Patients of the State: The Politics of Waiting in Argentina
By Javier Auyero
From the checkout line at the grocery store to the DMV, we hate to be kept waiting, even for just minutes at a time. But imagine having to wait months, even years, to get the social services promised to you by your country. In Patients of the State, Javier Auyero, the Joe R. and Teresa Lozano Long Endowed Professor in Latin American Sociology, zooms in on the welfare offices of Buenos Aires, where the waiting game is played daily. Somewhere along the road, Auyero claims, the underprivileged citizens of Argentina learn the opposite of what it means to be a citizen—they learn to be reliant on the state, forever waiting for a chance at a full life.
Presidential Power and Accountability: Toward a Presidential Accounting System
By Bruce Buchanan
In light of this year’s upcoming elections, this evaluation of presidential power couldn’t be more relevant or timely. In Presidential Power and Accountability, government professor Bruce Buchanan attempts to reconcile an increase in presidential war power with the guidelines laid out in the Constitution. He expresses the need to restore order—and Congressional war power—but somehow leave the president enough wiggle room in case of emergencies. A tall order, but Buchanan is realistic, acknowledging the fact that change won’t happen overnight. Presidential Power and Accountability isn’t a step-by-step guide—it’s simply the start of a larger conversation.
Matters of Fact in Jane Austen: History, Location, and Celebrity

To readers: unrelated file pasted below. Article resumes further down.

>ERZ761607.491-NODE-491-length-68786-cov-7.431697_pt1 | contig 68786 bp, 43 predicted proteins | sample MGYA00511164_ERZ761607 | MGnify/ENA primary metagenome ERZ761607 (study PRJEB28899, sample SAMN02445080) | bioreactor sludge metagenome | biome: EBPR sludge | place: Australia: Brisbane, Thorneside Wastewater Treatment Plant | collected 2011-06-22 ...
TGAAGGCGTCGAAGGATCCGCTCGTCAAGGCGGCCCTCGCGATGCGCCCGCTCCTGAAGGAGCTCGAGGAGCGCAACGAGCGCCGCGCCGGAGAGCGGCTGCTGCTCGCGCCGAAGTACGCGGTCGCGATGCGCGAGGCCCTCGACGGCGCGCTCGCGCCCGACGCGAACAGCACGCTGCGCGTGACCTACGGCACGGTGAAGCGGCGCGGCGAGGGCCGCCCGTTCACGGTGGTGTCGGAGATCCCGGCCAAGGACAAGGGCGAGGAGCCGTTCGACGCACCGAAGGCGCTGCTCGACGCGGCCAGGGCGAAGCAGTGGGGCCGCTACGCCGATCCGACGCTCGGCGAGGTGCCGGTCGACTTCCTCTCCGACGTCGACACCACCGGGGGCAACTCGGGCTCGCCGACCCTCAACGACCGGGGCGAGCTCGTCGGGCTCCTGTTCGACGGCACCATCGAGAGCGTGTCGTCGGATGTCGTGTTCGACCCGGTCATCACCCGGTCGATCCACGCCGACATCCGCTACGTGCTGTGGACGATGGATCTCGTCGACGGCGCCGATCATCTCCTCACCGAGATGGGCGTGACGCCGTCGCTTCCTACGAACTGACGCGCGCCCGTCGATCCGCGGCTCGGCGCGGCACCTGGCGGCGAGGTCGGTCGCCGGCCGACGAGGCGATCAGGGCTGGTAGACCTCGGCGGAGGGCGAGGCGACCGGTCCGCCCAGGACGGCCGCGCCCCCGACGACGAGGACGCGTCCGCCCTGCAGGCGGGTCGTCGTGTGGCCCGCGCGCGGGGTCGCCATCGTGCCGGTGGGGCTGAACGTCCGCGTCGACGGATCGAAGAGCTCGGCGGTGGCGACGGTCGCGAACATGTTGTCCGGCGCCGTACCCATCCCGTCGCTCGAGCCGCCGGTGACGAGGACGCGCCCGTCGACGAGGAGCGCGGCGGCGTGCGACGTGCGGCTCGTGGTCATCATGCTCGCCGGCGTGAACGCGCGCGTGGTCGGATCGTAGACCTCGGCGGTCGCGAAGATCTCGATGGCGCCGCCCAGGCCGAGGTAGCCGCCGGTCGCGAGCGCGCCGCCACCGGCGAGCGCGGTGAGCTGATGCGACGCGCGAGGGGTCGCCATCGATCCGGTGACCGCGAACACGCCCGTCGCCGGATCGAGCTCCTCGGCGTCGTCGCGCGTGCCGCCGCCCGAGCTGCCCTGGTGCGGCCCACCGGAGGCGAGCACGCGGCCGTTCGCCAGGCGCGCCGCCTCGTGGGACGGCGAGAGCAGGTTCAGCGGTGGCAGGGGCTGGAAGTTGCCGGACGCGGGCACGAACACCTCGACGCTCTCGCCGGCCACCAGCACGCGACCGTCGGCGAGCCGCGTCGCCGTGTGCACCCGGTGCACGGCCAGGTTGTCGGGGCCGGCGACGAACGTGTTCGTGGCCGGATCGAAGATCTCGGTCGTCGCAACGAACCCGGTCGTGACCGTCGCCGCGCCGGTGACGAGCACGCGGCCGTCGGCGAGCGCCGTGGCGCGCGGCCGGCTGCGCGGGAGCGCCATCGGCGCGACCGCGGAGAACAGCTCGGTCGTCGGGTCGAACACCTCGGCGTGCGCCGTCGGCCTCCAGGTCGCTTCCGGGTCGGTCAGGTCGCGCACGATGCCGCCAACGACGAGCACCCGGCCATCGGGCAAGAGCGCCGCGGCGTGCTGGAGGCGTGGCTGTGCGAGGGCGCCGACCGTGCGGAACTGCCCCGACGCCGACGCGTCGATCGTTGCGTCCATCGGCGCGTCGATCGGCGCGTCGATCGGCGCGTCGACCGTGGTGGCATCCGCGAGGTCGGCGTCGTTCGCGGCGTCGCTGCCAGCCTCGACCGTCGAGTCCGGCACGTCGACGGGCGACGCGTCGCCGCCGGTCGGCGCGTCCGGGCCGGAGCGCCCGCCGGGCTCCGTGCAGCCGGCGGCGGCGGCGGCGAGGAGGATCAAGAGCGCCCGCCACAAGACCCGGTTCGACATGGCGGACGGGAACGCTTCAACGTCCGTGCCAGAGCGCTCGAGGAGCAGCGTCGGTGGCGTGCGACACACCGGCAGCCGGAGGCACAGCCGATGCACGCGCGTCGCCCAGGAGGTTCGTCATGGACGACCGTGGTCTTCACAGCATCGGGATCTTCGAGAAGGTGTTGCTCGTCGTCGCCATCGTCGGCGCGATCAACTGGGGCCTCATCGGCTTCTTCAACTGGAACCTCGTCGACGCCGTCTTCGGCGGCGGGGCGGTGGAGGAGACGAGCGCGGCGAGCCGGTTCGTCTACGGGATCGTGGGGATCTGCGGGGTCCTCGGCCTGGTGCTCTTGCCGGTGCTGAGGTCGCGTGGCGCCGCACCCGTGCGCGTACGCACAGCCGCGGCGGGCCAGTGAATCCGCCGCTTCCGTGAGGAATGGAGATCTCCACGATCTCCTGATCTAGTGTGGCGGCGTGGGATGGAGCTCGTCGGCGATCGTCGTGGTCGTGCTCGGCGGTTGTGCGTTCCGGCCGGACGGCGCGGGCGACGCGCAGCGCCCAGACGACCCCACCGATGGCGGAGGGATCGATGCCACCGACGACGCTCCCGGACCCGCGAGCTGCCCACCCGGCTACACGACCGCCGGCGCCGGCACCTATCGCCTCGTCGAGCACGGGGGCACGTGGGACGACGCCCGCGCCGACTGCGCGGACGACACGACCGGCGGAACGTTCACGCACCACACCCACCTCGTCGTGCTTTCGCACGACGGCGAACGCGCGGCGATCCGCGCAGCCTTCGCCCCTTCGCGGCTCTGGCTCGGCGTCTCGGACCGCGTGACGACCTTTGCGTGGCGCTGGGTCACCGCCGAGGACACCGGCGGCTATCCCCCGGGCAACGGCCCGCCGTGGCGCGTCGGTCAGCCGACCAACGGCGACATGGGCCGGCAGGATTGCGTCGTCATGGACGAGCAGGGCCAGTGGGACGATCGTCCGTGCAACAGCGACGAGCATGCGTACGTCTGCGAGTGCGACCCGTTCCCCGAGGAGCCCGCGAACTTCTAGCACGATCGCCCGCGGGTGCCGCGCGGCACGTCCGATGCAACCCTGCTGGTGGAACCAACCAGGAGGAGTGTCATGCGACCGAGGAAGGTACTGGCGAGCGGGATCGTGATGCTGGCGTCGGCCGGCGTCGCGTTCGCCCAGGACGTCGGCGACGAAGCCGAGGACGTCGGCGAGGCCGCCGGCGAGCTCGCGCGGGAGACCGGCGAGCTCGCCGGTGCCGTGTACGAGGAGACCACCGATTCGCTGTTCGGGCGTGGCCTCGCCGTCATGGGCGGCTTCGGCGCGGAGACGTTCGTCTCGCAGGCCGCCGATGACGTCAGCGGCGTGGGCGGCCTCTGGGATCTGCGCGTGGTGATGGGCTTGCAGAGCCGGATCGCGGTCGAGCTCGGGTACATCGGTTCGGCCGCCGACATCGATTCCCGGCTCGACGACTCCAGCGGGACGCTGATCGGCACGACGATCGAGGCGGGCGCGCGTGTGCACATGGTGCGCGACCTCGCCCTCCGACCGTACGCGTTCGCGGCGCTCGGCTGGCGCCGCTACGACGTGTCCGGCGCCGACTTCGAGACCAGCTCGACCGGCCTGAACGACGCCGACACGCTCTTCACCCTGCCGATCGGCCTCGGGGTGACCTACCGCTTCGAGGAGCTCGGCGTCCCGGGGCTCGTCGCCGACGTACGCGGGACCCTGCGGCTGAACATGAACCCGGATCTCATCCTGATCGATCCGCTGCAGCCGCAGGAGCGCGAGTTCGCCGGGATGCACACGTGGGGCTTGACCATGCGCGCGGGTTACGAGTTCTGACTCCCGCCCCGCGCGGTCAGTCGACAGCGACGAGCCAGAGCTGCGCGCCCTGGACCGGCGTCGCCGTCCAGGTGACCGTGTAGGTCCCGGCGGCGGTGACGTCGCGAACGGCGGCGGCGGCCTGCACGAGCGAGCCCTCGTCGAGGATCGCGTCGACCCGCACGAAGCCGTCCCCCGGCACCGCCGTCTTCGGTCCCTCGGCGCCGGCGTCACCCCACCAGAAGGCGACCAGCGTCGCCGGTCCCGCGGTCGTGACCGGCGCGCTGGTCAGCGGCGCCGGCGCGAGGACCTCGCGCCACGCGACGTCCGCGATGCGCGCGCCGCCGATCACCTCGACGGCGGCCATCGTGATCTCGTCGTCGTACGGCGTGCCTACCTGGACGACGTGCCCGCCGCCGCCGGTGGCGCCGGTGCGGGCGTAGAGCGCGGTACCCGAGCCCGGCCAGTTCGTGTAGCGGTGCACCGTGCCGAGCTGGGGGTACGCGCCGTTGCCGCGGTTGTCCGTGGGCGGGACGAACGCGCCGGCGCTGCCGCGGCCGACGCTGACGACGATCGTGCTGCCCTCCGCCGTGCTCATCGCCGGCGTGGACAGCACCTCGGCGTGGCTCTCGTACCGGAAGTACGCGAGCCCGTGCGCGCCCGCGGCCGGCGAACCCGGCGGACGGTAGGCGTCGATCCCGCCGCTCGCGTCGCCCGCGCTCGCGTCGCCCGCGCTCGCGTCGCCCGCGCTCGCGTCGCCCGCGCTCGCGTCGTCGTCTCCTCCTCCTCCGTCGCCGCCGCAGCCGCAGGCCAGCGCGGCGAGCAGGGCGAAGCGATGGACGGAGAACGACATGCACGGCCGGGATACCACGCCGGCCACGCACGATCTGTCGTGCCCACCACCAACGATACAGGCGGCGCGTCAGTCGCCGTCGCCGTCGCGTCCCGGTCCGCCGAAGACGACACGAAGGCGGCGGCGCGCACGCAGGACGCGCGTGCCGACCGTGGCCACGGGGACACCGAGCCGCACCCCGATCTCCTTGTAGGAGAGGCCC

By Janine Barchas
Elizabeth Bennet and Fitzwilliam Darcy—the characters of Jane Austen’s beloved Pride and Prejudice have captured the hearts of readers since its publication in 1813. But is there more to them than we know? Yes, says associate English professor Janine Barchas. In Matters of Fact, Barchas suggests that Austen’s fictional characters have a historical tie to the high-profile politicians and celebrities of her time. In this new interpretation of a tried-and-true classic, Barchas illustrates how Austen finely walks the line between truth and fiction, often modifying real people into characters for humorous effect.
Navajo Talking Picture: Cinema on Native Ground
By Randolph Lewis
In 1985, Arlene Bowman’s groundbreaking documentary Navajo Talking Picture made waves for its up-close-and-personal coverage of her indigenous heritage. In her pursuit, Bowman followed the movements of her grandmother—who deeply objected to the invasion of privacy—to capture the traditional way of life on a reservation. In Navajo Talking Picture, associate American studies professor Randolph Lewis examines the film’s most controversial qualities and historical implications, including the ethical dilemmas involved in documentary filmmaking and the insider-outsider mentality assumed of the Native people.